34 terms

Constitutional Era, Constitutional Era

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Articles of Confederation
1st Constitution of the U.S. 1781-1788 (weaknesses-no executive, no judicial, no power to tax, no power to regulate trade)
Commerce
the buying and selling of goods
The Great Compromise
created two houses in Congress; one based on population (Virginia Plan) and the other gave equal representation (new Jersey Plan) to each state.
The Three Fifths Compromise
Three fifths of enslaved people were to be counted for both tax purposes and for representation
Constitutional Convention
Meeting in 1787 of the elected representatives of the thirteen original states to write the Constitution of the United States.
George Washington
Presided over the Constitutional Convention
James Madison
"Father of the Constitution". His proposals for an effective government became the Virginia Plan, which was the basis for the Constitution. He was responsible for drafting most of the language of the Constitution.
New Jersey Plan
A constitutional proposal that would have given each state one vote in a new congress
Virginia Plan
"Large state" proposal for the new constitution, calling for proportional representation in both houses of a bicameral Congress. The plan favored larger states and thus prompted smaller states to come back with their own plan for apportioning representation.
Unicameral
One-house legislature
Bicameral
A legislature consisting of two parts, or houses
Bill of Rights
Added AFTER the Constitutional Convention; created to gain support of anti-Federalists; guaranteed rights of individuals
Federalist
Supporters of the Constitution that were led by Alexander Hamilton and John Adams. They firmly believed the national government should be strong. They didn't want the Bill of Rights because they felt citizens' rights were already well protected by the Constitution.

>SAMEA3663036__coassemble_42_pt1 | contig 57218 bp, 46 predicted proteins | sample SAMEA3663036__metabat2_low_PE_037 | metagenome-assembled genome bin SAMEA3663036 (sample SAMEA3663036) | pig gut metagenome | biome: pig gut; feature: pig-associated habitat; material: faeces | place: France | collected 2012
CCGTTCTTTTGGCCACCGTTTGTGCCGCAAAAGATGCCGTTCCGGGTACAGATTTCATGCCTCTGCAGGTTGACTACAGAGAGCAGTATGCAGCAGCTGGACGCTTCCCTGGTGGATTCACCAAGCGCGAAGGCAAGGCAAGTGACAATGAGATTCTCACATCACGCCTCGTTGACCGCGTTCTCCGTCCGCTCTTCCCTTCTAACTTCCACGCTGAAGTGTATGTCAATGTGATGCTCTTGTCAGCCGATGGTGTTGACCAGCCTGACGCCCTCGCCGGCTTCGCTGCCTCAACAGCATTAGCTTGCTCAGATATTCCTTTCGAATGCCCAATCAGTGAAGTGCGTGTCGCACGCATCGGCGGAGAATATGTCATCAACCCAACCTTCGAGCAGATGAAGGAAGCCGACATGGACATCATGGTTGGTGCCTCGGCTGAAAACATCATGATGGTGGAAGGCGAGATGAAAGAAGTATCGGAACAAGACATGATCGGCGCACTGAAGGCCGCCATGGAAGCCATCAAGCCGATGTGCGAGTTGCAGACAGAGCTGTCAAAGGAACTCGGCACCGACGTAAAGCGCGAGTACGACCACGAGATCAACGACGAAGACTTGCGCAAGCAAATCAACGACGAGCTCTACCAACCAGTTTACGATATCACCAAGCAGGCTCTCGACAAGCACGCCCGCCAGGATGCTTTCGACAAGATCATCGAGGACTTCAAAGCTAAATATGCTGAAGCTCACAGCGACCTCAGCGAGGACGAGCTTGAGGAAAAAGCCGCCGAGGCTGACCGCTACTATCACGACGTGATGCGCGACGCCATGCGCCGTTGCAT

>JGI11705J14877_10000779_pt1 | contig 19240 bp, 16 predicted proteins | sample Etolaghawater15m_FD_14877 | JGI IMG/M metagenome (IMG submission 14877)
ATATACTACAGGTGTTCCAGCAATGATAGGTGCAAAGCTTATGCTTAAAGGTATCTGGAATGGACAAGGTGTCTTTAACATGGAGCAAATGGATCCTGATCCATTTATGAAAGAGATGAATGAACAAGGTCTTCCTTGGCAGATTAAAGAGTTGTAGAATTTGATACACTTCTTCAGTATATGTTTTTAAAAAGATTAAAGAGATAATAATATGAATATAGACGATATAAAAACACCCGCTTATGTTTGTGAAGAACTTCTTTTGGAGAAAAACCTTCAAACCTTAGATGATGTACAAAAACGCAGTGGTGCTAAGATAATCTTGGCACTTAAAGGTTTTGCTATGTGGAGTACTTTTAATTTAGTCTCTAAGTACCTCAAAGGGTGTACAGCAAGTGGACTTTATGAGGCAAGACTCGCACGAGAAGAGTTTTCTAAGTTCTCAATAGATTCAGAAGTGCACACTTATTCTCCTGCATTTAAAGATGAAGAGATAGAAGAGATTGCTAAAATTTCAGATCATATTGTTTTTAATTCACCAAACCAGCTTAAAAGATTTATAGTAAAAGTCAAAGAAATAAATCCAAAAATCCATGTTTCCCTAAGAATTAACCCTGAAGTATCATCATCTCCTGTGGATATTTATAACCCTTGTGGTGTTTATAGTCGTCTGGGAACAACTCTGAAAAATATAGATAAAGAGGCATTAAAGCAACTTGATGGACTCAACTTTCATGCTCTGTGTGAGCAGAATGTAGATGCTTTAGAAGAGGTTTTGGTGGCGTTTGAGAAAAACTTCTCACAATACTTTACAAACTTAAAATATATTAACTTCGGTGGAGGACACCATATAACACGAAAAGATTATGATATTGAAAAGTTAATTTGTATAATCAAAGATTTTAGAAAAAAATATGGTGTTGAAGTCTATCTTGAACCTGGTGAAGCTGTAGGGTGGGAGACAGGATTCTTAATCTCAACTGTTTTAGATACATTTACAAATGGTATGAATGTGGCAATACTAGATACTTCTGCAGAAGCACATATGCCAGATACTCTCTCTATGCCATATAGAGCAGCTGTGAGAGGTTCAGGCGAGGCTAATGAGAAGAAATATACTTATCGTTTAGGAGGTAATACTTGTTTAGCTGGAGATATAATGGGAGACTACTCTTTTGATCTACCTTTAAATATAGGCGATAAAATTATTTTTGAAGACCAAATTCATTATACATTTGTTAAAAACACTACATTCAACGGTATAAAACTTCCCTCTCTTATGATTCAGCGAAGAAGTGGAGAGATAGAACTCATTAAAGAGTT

Anti-Federalist
Opposed the Constitution's powerful centralized government, arguing that the Constitution gave too much political, economic, and military control. They instead advocated a decentralized governmental structure that granted most power to the states. Led by George Mason and Patrick Henry
Ratification
Formal approval
Amendment
A change in, or addition to, a constitution or law
Federalism
A system in which power is divided between the national and state governments
1st amendment
Freedom of Religion, Speech, Press, Assembly, and Petition
Constitutional Convention
meeting of representatives from 13 states, in Philadelphia, to strengthen the Articles of Confederation.
U.S. Constitution
document that establishes the laws and principles of the U.S. government
Bill of Rights
first ten amendments to the constitution (protected individual liberties of the people)
Magna Carta
signed in 1215 by King John, limiting the power of the King. Also introduced the right of a fair and speedy trial
English Bill of Rights
protected the rights of English citizens; the basis for the American Bill of Rights
John Locke
English philosopher whose ideas on government influenced our founding fathers
Virginia Plan
called for representation in Congress to be based on the state's population (favored large states)
New Jersey Plan
called for representation in Congress to be based on statehood, each state would get one vote (equal representation; favored small states)
The Great Compromise
created a two house legislature (bicameral) using both the Virginia and New Jersey Plans (House of Representatives- population; Senate-New Jersey- equal)
The 3/5 Compromise
counted each enslaved person as three-fifths of a free person for taxation and population purposes. (force the South to pay more in taxes but gave the South more votes in Congress)
Federalists
supporters of the Constitution (wanted strong federal government)
Anti-federalists
opposed the Constitution and a strong federal government (wanted a Bill of Rights to protect citizens from the government)
Federalists papers
series of essays written to defend and explain how the Constitution should work.
George Mason
founding father who was the leading
Anti-federalist fighting for a Bill of Rights
James Madison
The father of the U.S. Constitution; Federalist; organizer of the Democratic-Republican Party
Alexander Hamilton
leader of the Federalists; first Secretary of Treasury for the United States; creator of the U.S. Bank and began our Free Enterprise system

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